- Okuda, Mayumi, Julia Picazo, Mark Olfson, Deborah S. Hasin, Shang-Min Liu, Silvia Bernardi, and Carlos Blanco. “Prevalence and Correlates of Anger in the Community: Results from a National Survey.” CNS Spectrums 20, no. 2 (April 2015): 130–39. Link
- Saghir, Zahid, Javeria N. Syeda, Adnan S. Muhammad, and Tareg H. Balla Abdalla. “The Amygdala, Sleep Debt, Sleep Deprivation, and the Emotion of Anger: A Possible Connection?” Cureus 10, no. 7 (July 2, 2018): e2912. Link
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Frequently Asked Questions
Anger is a natural emotion, and when managed well, it can even be healthy and productive. But when anger escalates to the point that it causes harm to yourself and others, it's time to make some changes. Anger management refers to a set of skills used to handle and express anger in healthy ways.
Read on to learn more about anger management counseling and why it's important.
Illustration by Michela Buttignol for Verywell Health
What Is Anger Management?
People use a number of conscious and unconscious processes to handle their anger. Common approaches include:
While anger may be a normal and healthy emotion, how we respond to it makes a big impact. Anger management involves responding to anger in healthy, constructive ways. People who struggle with anger responses may need professional help to learn how to manage their anger.
What Is Anger?
Anger is a natural emotion that is subjective and adaptive. It can vary in intensity, from subtle irritation to intense rage.
It has different components:
- Experiential : Emotional experiences accompanied by physiological responses
- Expressional : Behaviors used to deal with anger feelings
Anger management therapy helps a person gain insight into what triggers their anger as well as identify their anger responses. Using certain exercises, the person develops skills that help them manage their anger in healthy and productive ways .
Anger treatment programs typically aim to modify:
- Physiological arousal
- Cognitive processes
- Behavior/social interaction
Psychotherapists use three basic strategies in anger management treatment:
- Relaxation : Learning to calm the body
- Cognitive therapy : Learning healthy thinking patterns
- Skill development : Learning new behaviors
Cognitive Behavioral Therapy (CBT)
Cognitive behavioral therapy (CBT) is a commonly-used, effective treatment for anger management.
CBT for anger targets thought patterns and behaviors associated with problematic anger management. Once these are identified, they can be replaced over time with realistic, productive responses to feeling angry.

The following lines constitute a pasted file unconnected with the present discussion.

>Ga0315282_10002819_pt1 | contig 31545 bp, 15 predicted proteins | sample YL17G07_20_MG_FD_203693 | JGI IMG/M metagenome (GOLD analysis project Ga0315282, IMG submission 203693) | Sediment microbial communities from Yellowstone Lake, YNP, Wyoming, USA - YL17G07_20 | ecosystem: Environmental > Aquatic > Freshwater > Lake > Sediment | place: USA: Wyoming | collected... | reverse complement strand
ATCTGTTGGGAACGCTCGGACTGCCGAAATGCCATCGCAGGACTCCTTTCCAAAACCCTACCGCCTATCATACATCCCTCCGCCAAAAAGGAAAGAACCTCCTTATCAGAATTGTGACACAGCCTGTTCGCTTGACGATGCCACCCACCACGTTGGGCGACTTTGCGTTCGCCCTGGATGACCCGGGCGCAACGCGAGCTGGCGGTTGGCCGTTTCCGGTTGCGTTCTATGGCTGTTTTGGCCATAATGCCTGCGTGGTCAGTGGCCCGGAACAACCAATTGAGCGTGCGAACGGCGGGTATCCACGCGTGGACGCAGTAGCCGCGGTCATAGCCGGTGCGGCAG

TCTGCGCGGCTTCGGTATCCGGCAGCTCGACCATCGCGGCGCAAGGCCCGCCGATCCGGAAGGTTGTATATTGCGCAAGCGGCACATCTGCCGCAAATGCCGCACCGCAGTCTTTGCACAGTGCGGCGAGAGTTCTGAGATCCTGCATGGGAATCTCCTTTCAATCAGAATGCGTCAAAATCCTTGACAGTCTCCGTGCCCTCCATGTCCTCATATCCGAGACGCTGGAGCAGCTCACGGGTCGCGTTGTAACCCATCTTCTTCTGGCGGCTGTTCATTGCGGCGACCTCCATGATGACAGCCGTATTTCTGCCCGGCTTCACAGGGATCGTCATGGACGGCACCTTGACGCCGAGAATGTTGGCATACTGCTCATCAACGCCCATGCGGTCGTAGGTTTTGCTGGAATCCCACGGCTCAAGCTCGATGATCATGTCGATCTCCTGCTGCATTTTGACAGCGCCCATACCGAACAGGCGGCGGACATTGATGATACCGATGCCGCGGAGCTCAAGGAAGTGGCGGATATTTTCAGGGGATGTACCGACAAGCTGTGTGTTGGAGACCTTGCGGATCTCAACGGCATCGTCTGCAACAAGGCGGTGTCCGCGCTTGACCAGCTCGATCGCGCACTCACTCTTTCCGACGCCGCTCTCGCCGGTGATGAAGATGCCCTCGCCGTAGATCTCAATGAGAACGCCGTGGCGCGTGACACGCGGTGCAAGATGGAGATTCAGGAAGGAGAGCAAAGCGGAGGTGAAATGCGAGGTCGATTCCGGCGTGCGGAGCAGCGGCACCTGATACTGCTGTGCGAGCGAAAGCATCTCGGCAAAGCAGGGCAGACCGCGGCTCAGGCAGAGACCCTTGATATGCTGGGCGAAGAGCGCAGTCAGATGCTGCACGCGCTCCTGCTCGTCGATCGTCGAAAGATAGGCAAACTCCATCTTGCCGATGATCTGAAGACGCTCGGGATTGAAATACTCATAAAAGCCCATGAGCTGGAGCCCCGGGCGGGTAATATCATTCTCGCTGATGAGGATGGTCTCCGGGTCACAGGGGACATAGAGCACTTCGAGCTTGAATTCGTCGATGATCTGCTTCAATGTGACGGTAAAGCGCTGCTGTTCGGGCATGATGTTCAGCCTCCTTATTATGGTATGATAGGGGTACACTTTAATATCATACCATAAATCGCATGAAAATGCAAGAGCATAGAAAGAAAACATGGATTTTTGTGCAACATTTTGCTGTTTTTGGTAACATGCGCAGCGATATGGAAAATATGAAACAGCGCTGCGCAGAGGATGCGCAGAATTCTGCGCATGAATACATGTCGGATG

These responses are achieved through exercises, such as reframing the way you think about a problem and how you respond to it. CBT can identify anger cues and triggers and implement practices and techniques to stop anger from escalating.
Variations on CBT may be used, such as:
- Mindfulness-based cognitive therapy (MBCT) : Combines cognitive therapy, meditation , and mindfulness
- Rational emotive behavior therapy (REBT) : An action-oriented approach that addresses irrational beliefs and develops skills to manage emotions, thoughts, and behaviors in more productive, healthier ways
Who Needs It?
Everyone can benefit from learning effective anger management strategies, but anger management treatment may be especially helpful for people in certain circumstances.
Any job can be stress -inducing, but some jobs can make anger management especially necessary.
For example, nursing has been shown to involve many factors that can trigger anger responses.
Expressing anger (such as using offensive hand gestures) has been shown to increase safety risks while driving. Incorporating anger management techniques into driver training classes could help make roads safer.
People Who Are or Are at Risk of Being Incarcerated
Studies have shown anger management can be effective in reducing the risk of reoffending, particularly violent reoffending.
A 2015 meta-analysis explored the effects of CBT-based anger management interventions among adult men who were incarcerated. After treatment completion, the overall risk of reoffending showed a 42% reduction, while violent reoffending showed a 56% reduction.
People With Substance Use Disorder and Other Mental Health Conditions
Anger and aggression are associated with substance abuse . Difficulty managing anger and aggression can be a significant barrier to treatment for substance use.
Problems with anger management are also known to be caused by and aggravate many other mental health conditions.